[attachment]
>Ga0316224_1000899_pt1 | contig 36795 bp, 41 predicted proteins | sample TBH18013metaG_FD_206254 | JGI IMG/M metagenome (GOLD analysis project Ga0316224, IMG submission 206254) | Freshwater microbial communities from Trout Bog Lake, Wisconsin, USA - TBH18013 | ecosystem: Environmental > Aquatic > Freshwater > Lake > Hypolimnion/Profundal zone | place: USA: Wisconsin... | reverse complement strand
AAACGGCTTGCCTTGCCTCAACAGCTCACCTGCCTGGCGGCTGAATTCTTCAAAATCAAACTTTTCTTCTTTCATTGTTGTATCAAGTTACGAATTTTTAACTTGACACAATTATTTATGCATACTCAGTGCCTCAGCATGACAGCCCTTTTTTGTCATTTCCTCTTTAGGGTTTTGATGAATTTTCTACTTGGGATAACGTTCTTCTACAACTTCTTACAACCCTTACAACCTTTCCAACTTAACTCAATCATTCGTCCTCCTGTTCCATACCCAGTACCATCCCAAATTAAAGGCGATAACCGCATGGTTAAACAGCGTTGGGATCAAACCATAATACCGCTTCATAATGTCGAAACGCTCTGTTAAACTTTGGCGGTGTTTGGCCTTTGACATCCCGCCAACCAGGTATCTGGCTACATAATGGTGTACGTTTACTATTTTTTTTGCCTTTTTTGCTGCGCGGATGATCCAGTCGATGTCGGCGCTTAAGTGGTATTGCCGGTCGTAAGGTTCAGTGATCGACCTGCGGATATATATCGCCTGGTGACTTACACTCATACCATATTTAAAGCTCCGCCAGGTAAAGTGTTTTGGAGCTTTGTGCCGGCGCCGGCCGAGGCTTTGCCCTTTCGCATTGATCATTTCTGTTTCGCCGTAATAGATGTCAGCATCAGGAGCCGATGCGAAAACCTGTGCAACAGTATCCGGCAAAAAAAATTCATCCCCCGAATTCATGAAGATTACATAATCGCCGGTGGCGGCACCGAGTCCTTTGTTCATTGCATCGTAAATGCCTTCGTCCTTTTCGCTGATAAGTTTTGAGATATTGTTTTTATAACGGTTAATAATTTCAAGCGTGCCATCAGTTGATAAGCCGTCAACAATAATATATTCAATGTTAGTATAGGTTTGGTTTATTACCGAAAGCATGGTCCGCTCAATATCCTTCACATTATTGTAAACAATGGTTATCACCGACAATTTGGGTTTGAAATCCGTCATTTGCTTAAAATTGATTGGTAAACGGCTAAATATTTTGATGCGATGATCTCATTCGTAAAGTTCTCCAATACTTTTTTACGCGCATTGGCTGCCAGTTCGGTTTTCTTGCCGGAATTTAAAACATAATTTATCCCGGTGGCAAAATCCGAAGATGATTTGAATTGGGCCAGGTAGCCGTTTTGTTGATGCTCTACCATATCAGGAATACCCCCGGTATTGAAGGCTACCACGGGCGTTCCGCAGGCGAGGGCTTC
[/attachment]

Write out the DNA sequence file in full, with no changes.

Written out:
>Ga0316224_1000899_pt1 | contig 36795 bp, 41 predicted proteins | sample TBH18013metaG_FD_206254 | JGI IMG/M metagenome (GOLD analysis project Ga0316224, IMG submission 206254) | Freshwater microbial communities from Trout Bog Lake, Wisconsin, USA - TBH18013 | ecosystem: Environmental > Aquatic > Freshwater > Lake > Hypolimnion/Profundal zone | place: USA: Wisconsin... | reverse complement strand
AAACGGCTTGCCTTGCCTCAACAGCTCACCTGCCTGGCGGCTGAATTCTTCAAAATCAAACTTTTCTTCTTTCATTGTTGTATCAAGTTACGAATTTTTAACTTGACACAATTATTTATGCATACTCAGTGCCTCAGCATGACAGCCCTTTTTTGTCATTTCCTCTTTAGGGTTTTGATGAATTTTCTACTTGGGATAACGTTCTTCTACAACTTCTTACAACCCTTACAACCTTTCCAACTTAACTCAATCATTCGTCCTCCTGTTCCATACCCAGTACCATCCCAAATTAAAGGCGATAACCGCATGGTTAAACAGCGTTGGGATCAAACCATAATACCGCTTCATAATGTCGAAACGCTCTGTTAAACTTTGGCGGTGTTTGGCCTTTGACATCCCGCCAACCAGGTATCTGGCTACATAATGGTGTACGTTTACTATTTTTTTTGCCTTTTTTGCTGCGCGGATGATCCAGTCGATGTCGGCGCTTAAGTGGTATTGCCGGTCGTAAGGTTCAGTGATCGACCTGCGGATATATATCGCCTGGTGACTTACACTCATACCATATTTAAAGCTCCGCCAGGTAAAGTGTTTTGGAGCTTTGTGCCGGCGCCGGCCGAGGCTTTGCCCTTTCGCATTGATCATTTCTGTTTCGCCGTAATAGATGTCAGCATCAGGAGCCGATGCGAAAACCTGTGCAACAGTATCCGGCAAAAAAAATTCATCCCCCGAATTCATGAAGATTACATAATCGCCGGTGGCGGCACCGAGTCCTTTGTTCATTGCATCGTAAATGCCTTCGTCCTTTTCGCTGATAAGTTTTGAGATATTGTTTTTATAACGGTTAATAATTTCAAGCGTGCCATCAGTTGATAAGCCGTCAACAATAATATATTCAATGTTAGTATAGGTTTGGTTTATTACCGAAAGCATGGTCCGCTCAATATCCTTCACATTATTGTAAACAATGGTTATCACCGACAATTTGGGTTTGAAATCCGTCATTTGCTTAAAATTGATTGGTAAACGGCTAAATATTTTGATGCGATGATCTCATTCGTAAAGTTCTCCAATACTTTTTTACGCGCATTGGCTGCCAGTTCGGTTTTCTTGCCGGAATTTAAAACATAATTTATCCCGGTGGCAAAATCCGAAGATGATTTGAATTGGGCCAGGTAGCCGTTTTGTTGATGCTCTACCATATCAGGAATACCCCCGGTATTGAAGGCTACCACGGGCGTTCCGCAGGCGAGGGCTTC